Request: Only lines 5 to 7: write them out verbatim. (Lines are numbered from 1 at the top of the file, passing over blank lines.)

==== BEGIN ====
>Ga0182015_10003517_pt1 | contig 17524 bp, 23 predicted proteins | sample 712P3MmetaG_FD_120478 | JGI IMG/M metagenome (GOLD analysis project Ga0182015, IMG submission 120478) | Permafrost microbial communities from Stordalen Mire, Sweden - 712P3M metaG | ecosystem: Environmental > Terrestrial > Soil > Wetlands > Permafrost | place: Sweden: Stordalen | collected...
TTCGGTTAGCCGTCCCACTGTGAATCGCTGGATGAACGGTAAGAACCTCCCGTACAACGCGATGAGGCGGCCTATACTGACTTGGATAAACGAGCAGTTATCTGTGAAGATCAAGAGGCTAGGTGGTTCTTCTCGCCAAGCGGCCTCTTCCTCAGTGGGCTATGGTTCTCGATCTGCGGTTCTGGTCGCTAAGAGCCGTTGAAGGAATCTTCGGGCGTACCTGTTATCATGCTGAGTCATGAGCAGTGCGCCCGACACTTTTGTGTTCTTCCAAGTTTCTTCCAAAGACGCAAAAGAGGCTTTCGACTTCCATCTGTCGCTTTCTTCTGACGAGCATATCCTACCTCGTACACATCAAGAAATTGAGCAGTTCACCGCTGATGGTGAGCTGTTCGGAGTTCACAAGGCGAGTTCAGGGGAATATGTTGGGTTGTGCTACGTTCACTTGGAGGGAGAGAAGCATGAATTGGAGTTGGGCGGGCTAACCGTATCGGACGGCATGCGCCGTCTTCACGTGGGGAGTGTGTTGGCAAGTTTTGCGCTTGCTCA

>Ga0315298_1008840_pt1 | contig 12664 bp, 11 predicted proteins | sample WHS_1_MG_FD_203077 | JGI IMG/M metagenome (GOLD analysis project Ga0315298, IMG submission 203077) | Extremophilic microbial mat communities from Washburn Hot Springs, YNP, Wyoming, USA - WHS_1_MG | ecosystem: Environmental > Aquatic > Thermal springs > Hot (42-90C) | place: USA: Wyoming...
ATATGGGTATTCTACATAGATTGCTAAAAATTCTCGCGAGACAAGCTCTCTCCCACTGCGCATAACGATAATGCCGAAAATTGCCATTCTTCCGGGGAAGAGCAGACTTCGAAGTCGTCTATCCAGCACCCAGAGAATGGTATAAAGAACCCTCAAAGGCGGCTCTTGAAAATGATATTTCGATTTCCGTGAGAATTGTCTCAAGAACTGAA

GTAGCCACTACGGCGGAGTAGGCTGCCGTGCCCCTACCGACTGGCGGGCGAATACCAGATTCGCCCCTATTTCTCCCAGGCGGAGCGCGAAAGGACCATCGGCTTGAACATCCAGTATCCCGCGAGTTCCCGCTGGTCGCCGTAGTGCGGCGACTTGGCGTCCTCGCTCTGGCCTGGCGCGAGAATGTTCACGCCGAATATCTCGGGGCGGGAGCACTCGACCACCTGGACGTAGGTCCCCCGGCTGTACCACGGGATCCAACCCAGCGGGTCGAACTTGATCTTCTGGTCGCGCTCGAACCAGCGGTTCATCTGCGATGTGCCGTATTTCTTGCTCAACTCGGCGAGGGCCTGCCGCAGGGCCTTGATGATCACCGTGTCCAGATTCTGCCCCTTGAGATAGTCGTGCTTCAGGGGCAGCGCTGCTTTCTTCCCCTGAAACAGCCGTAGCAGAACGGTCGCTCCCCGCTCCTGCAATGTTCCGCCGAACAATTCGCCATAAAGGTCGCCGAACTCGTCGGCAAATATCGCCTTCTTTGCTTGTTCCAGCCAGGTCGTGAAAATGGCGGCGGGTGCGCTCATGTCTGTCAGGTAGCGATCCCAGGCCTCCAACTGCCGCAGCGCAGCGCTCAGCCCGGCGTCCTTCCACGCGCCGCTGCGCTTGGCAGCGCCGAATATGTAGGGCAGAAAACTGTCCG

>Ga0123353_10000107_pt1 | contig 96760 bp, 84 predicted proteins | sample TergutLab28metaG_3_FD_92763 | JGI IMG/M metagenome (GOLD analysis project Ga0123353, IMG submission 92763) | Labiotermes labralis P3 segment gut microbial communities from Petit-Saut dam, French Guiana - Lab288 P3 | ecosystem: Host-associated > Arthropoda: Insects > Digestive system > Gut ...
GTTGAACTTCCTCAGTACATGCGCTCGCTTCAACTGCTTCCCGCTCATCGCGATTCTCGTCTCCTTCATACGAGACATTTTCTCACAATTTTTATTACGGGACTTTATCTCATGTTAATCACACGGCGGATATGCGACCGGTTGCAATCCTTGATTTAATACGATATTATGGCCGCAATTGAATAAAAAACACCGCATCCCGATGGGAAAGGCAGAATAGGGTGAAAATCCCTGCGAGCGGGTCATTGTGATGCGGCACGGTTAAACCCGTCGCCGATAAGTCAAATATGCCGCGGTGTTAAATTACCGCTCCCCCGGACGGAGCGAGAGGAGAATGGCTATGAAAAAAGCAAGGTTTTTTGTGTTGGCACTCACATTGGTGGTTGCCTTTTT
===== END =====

GTAGCCACTACGGCGGAGTAGGCTGCCGTGCCCCTACCGACTGGCGGGCGAATACCAGATTCGCCCCTATTTCTCCCAGGCGGAGCGCGAAAGGACCATCGGCTTGAACATCCAGTATCCCGCGAGTTCCCGCTGGTCGCCGTAGTGCGGCGACTTGGCGTCCTCGCTCTGGCCTGGCGCGAGAATGTTCACGCCGAATATCTCGGGGCGGGAGCACTCGACCACCTGGACGTAGGTCCCCCGGCTGTACCACGGGATCCAACCCAGCGGGTCGAACTTGATCTTCTGGTCGCGCTCGAACCAGCGGTTCATCTGCGATGTGCCGTATTTCTTGCTCAACTCGGCGAGGGCCTGCCGCAGGGCCTTGATGATCACCGTGTCCAGATTCTGCCCCTTGAGATAGTCGTGCTTCAGGGGCAGCGCTGCTTTCTTCCCCTGAAACAGCCGTAGCAGAACGGTCGCTCCCCGCTCCTGCAATGTTCCGCCGAACAATTCGCCATAAAGGTCGCCGAACTCGTCGGCAAATATCGCCTTCTTTGCTTGTTCCAGCCAGGTCGTGAAAATGGCGGCGGGTGCGCTCATGTCTGTCAGGTAGCGATCCCAGGCCTCCAACTGCCGCAGCGCAGCGCTCAGCCCGGCGTCCTTCCACGCGCCGCTGCGCTTGGCAGCGCCGAATATGTAGGGCAGAAAACTGTCCG

>Ga0123353_10000107_pt1 | contig 96760 bp, 84 predicted proteins | sample TergutLab28metaG_3_FD_92763 | JGI IMG/M metagenome (GOLD analysis project Ga0123353, IMG submission 92763) | Labiotermes labralis P3 segment gut microbial communities from Petit-Saut dam, French Guiana - Lab288 P3 | ecosystem: Host-associated > Arthropoda: Insects > Digestive system > Gut ...
GTTGAACTTCCTCAGTACATGCGCTCGCTTCAACTGCTTCCCGCTCATCGCGATTCTCGTCTCCTTCATACGAGACATTTTCTCACAATTTTTATTACGGGACTTTATCTCATGTTAATCACACGGCGGATATGCGACCGGTTGCAATCCTTGATTTAATACGATATTATGGCCGCAATTGAATAAAAAACACCGCATCCCGATGGGAAAGGCAGAATAGGGTGAAAATCCCTGCGAGCGGGTCATTGTGATGCGGCACGGTTAAACCCGTCGCCGATAAGTCAAATATGCCGCGGTGTTAAATTACCGCTCCCCCGGACGGAGCGAGAGGAGAATGGCTATGAAAAAAGCAAGGTTTTTTGTGTTGGCACTCACATTGGTGGTTGCCTTTTT